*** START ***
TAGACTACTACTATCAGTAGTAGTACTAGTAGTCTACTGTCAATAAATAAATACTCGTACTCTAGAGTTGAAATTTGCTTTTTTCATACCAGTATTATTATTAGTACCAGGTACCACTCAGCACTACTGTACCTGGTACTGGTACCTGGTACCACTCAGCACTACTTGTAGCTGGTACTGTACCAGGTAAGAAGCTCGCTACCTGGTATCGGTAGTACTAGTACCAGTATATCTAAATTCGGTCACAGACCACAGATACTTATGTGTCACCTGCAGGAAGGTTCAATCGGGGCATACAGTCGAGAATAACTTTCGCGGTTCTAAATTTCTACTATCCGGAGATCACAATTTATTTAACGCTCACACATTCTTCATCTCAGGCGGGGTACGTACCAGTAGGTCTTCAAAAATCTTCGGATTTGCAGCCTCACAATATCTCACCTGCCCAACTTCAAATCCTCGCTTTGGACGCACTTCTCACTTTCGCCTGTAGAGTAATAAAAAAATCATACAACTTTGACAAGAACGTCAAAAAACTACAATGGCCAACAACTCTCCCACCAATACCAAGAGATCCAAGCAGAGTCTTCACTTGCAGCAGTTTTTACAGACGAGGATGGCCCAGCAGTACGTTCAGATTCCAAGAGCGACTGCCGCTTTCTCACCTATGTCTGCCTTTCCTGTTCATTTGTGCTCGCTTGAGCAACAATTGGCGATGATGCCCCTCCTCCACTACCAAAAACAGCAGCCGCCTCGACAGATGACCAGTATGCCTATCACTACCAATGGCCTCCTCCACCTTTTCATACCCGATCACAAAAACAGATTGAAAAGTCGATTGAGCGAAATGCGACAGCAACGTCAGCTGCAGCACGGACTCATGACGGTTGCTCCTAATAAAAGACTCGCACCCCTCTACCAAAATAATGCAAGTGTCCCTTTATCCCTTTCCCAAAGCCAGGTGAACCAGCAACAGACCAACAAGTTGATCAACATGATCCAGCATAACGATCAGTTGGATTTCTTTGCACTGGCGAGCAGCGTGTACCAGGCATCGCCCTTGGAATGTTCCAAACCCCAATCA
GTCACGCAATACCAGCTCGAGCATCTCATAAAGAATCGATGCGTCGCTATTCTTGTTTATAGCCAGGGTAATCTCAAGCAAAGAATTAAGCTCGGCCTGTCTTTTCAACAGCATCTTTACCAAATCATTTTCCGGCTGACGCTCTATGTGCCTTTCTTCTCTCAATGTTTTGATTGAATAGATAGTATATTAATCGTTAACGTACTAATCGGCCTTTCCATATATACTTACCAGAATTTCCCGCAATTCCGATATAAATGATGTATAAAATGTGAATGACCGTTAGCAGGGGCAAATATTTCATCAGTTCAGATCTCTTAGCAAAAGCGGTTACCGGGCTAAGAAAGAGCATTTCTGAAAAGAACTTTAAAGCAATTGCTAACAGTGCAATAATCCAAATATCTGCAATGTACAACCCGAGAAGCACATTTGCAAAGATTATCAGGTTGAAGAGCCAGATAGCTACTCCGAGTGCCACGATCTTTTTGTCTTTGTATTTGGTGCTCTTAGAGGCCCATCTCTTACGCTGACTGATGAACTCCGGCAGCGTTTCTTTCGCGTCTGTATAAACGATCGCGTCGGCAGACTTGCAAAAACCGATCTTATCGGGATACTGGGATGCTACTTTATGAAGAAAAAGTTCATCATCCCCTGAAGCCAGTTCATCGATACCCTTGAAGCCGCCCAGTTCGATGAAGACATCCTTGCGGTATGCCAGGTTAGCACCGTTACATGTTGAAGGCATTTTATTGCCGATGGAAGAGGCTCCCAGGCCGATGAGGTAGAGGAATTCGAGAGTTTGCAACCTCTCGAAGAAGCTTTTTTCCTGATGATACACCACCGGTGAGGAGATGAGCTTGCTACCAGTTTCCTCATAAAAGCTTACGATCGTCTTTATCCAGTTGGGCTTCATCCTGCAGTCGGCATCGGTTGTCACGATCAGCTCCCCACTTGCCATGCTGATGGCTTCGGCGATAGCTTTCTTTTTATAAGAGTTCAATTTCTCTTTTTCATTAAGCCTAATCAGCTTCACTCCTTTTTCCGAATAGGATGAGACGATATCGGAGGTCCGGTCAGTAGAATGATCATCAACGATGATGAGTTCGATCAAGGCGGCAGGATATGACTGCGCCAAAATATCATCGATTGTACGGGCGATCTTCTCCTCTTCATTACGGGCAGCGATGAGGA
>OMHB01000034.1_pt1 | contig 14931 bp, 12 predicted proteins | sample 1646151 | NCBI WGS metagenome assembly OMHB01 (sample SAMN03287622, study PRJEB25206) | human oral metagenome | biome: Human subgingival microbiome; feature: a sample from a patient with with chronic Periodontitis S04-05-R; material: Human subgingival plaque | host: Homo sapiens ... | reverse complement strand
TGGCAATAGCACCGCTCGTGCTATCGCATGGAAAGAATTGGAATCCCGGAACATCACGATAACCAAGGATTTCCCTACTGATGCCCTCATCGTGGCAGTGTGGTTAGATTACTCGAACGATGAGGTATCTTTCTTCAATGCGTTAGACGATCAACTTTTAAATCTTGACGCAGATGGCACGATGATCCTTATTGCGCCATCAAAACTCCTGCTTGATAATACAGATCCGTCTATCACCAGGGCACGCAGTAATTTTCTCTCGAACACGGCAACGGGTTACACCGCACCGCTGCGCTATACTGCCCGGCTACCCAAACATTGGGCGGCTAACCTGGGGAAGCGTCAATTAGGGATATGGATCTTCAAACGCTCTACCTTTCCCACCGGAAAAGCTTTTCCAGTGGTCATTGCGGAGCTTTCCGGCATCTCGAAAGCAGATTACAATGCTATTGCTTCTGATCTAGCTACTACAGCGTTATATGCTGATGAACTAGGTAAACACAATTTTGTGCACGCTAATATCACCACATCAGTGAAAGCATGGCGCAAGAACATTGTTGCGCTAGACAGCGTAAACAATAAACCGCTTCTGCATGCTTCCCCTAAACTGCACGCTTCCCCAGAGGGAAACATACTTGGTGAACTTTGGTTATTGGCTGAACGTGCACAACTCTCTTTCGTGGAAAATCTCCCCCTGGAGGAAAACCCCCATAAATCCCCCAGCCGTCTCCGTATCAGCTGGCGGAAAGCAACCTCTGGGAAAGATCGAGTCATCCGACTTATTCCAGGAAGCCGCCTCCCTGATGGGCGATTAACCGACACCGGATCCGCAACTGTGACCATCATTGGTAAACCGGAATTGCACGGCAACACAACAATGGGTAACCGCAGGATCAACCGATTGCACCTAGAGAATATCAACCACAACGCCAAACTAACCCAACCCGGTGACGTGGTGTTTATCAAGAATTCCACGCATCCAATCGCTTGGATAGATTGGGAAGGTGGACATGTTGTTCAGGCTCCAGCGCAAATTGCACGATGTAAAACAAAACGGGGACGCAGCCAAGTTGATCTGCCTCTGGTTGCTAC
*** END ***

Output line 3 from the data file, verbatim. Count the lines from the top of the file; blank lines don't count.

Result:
>OMHB01000034.1_pt1 | contig 14931 bp, 12 predicted proteins | sample 1646151 | NCBI WGS metagenome assembly OMHB01 (sample SAMN03287622, study PRJEB25206) | human oral metagenome | biome: Human subgingival microbiome; feature: a sample from a patient with with chronic Periodontitis S04-05-R; material: Human subgingival plaque | host: Homo sapiens ... | reverse complement strand